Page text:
Taylor is starting to really change quickly these days. Around the house, she started to walk with the walker, then to and from the car, then everywhere. At therapy on Monday, it was decided that her walker just gets in the way since her legs are more coordinated than her arms, so we got rid of the walker and now just hold her hand as she walks. Yesterday, she met her friend Scarlet at a shoe store to buy a pair of slip on shoes (checkered Vans because they are easy to see.) We left the house with no wheelchair or walker and just walked around shopping and eating ice cream without all of the equipment (except Dad). Today, she said she had sore hips and shins, so we used the wheelchair a bit to give her legs a rest, but for sure her wheelchair days are numbered.
Her vision is getting better and she is learning to do more with it. We got her a set of alphabet flashcards. On the first go, she couldn’t recognize a single letter. After a week of going through the cards once or twice a day, she can now recognize 21 of 26 letters. Some of her techniques are fascinating. She can recognize “Z” and “N” because they are the only letters with pronounced diagonal lines. When shown a letter “S” she guessed “O”. I asked how she could confuse “S” for an “O” and she said she just sees a curve. It is really hard to understand what she “sees” and she can’t describe it when asked.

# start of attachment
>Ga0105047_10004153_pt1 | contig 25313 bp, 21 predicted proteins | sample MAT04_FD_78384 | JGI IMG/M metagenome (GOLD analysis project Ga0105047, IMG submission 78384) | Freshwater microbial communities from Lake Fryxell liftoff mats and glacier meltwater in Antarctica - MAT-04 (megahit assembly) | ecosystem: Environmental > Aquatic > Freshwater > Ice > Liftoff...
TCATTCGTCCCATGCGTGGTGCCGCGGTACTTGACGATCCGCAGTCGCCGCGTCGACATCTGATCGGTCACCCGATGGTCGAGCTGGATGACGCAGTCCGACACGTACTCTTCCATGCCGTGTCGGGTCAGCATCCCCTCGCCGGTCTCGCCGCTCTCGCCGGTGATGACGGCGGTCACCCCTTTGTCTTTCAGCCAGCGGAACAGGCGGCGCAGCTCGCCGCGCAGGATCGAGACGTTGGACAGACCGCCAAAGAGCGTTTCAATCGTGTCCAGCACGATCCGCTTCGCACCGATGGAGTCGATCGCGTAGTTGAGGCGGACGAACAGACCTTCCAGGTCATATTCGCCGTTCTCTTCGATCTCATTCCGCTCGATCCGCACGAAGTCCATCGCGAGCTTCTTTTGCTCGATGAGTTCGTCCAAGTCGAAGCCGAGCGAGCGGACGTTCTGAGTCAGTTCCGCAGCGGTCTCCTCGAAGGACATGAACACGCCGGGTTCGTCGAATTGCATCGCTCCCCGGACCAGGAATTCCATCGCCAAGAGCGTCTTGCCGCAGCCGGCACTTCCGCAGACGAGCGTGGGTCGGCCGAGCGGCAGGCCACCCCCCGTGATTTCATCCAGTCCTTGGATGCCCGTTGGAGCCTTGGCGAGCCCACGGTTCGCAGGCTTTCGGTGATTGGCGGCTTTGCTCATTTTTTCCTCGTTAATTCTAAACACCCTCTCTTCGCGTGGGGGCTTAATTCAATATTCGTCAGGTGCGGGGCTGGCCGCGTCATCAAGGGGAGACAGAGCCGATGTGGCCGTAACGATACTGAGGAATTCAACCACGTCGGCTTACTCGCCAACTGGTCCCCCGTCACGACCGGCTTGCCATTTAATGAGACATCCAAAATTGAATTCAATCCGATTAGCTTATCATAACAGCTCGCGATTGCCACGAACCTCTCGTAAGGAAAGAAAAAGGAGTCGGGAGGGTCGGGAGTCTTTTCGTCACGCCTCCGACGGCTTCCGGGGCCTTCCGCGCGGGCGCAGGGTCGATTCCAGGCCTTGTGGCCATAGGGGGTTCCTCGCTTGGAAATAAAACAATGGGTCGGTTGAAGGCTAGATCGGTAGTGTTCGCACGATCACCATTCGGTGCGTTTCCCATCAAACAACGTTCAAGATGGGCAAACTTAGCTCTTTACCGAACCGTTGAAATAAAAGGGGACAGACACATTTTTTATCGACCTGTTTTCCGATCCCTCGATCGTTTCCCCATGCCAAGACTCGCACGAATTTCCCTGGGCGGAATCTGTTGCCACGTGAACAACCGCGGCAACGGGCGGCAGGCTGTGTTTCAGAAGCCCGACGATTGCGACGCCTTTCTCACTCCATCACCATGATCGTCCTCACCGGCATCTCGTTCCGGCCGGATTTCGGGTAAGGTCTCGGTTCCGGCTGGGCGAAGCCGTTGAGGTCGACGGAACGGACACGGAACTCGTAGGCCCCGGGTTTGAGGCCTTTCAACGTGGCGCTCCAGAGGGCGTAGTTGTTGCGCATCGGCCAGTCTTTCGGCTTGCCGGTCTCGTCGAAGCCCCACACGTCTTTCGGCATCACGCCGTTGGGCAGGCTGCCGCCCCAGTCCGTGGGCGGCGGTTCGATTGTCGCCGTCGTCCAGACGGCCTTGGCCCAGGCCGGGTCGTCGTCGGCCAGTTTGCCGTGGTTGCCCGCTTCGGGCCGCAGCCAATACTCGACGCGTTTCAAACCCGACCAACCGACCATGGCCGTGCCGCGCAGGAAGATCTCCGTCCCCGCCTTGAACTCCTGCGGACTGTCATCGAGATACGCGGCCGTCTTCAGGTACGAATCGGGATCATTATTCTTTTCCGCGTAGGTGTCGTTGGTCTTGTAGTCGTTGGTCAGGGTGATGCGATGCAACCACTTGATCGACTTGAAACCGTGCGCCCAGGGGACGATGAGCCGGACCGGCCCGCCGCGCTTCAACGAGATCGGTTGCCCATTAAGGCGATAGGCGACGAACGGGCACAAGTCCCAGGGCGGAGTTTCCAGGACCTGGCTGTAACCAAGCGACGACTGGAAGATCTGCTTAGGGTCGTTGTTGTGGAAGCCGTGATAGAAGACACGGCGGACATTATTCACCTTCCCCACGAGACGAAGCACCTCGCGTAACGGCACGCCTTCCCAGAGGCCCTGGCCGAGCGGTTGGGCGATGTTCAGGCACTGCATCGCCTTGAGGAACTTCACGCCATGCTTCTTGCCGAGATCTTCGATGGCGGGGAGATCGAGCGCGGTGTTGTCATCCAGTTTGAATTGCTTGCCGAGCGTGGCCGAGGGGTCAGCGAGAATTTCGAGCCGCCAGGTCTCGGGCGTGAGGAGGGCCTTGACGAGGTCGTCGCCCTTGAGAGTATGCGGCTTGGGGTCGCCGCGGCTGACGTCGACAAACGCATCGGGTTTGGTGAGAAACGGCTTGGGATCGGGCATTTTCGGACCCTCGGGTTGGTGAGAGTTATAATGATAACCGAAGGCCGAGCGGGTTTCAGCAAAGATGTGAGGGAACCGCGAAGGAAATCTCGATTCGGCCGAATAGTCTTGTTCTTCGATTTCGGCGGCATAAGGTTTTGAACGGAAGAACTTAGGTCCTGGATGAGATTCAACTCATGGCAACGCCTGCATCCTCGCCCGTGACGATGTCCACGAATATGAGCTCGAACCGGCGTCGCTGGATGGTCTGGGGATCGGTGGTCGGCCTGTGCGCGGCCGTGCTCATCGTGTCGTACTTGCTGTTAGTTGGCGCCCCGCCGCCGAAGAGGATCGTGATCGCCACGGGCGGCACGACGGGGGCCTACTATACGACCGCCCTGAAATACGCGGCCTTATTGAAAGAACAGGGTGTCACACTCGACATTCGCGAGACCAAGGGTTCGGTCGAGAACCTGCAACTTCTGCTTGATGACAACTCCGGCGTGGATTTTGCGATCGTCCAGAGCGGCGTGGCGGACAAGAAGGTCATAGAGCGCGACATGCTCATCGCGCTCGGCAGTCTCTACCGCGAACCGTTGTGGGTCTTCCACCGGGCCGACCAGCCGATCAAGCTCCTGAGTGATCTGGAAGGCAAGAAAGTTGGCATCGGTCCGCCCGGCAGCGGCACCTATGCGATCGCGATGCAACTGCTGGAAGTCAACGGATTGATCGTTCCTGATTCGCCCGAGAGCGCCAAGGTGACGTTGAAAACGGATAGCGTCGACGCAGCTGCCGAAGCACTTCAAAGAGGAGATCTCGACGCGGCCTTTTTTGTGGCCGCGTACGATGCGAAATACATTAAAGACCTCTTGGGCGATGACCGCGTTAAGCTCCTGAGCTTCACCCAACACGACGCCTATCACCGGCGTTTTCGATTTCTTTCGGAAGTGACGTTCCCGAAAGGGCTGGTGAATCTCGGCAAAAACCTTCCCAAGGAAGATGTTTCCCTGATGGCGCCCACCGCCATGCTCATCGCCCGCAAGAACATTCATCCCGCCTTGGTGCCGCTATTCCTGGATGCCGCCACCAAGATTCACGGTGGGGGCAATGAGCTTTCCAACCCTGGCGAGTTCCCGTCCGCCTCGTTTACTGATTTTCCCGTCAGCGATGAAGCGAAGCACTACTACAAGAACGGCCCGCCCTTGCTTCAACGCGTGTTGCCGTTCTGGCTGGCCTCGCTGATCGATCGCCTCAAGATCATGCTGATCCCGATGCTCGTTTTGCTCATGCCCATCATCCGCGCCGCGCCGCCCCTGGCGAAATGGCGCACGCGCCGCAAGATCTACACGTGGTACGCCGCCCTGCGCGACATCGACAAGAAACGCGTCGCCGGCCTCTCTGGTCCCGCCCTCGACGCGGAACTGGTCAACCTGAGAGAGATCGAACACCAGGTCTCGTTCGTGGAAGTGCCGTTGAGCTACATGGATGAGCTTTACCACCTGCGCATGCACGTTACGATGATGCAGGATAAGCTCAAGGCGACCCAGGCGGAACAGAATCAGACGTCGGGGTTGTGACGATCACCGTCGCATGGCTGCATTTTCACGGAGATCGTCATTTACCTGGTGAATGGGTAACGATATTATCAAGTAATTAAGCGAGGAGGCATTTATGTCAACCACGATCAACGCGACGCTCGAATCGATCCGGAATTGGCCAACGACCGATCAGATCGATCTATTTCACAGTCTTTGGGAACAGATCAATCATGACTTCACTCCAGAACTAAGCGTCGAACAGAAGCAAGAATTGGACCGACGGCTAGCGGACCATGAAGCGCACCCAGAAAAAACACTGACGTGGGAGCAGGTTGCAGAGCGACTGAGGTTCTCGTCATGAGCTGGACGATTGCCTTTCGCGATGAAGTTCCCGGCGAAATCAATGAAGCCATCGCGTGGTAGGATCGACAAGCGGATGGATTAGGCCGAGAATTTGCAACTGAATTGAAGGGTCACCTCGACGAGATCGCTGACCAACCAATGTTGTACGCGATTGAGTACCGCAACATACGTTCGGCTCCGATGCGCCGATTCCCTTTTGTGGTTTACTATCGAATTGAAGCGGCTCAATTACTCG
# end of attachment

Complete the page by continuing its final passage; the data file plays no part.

Her hands are becoming more coordinated as well. Today, she showed me that she could connect her thumb with each of her fingers on her right hand. This has been something we have been practicing from way back when she first gained consciousness and couldn’t control her hands at all. Her left arm is also starting to get used more as her implanted defibrillator (ICD) wound is now mostly healed, and she is less guarded about using that arm.
Similarly, her cognition is improving as well. When not working on physical exercises, we work on thinking exercises, such as naming items in a category or unscrambling jumbled sentences. Her performance in these tasks gets steadily better. I know this is happening because it is getting harder to make her laugh at my jokes. When she gets to the point of never cracking a smile, I will know she is totally recovered.